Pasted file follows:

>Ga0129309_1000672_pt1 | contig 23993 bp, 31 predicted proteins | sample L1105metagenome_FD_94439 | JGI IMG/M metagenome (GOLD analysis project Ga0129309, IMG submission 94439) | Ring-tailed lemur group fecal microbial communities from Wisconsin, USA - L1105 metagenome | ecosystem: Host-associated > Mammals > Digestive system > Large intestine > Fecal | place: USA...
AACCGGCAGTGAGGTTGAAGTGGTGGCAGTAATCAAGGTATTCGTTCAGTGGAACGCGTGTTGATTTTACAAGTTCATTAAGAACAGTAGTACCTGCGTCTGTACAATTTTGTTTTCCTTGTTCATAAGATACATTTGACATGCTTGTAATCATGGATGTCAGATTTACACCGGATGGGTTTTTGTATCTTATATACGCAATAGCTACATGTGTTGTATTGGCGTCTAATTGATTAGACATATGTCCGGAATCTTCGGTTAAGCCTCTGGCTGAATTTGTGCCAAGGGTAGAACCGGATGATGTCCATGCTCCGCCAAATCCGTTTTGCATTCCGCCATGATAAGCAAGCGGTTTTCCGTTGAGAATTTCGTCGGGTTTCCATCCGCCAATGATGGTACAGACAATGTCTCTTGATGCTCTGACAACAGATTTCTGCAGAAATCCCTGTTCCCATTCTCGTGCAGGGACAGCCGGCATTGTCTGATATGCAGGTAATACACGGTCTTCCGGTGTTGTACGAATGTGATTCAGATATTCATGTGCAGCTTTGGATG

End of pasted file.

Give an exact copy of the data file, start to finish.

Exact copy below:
>Ga0129309_1000672_pt1 | contig 23993 bp, 31 predicted proteins | sample L1105metagenome_FD_94439 | JGI IMG/M metagenome (GOLD analysis project Ga0129309, IMG submission 94439) | Ring-tailed lemur group fecal microbial communities from Wisconsin, USA - L1105 metagenome | ecosystem: Host-associated > Mammals > Digestive system > Large intestine > Fecal | place: USA...
AACCGGCAGTGAGGTTGAAGTGGTGGCAGTAATCAAGGTATTCGTTCAGTGGAACGCGTGTTGATTTTACAAGTTCATTAAGAACAGTAGTACCTGCGTCTGTACAATTTTGTTTTCCTTGTTCATAAGATACATTTGACATGCTTGTAATCATGGATGTCAGATTTACACCGGATGGGTTTTTGTATCTTATATACGCAATAGCTACATGTGTTGTATTGGCGTCTAATTGATTAGACATATGTCCGGAATCTTCGGTTAAGCCTCTGGCTGAATTTGTGCCAAGGGTAGAACCGGATGATGTCCATGCTCCGCCAAATCCGTTTTGCATTCCGCCATGATAAGCAAGCGGTTTTCCGTTGAGAATTTCGTCGGGTTTCCATCCGCCAATGATGGTACAGACAATGTCTCTTGATGCTCTGACAACAGATTTCTGCAGAAATCCCTGTTCCCATTCTCGTGCAGGGACAGCCGGCATTGTCTGATATGCAGGTAATACACGGTCTTCCGGTGTTGTACGAATGTGATTCAGATATTCATGTGCAGCTTTGGATG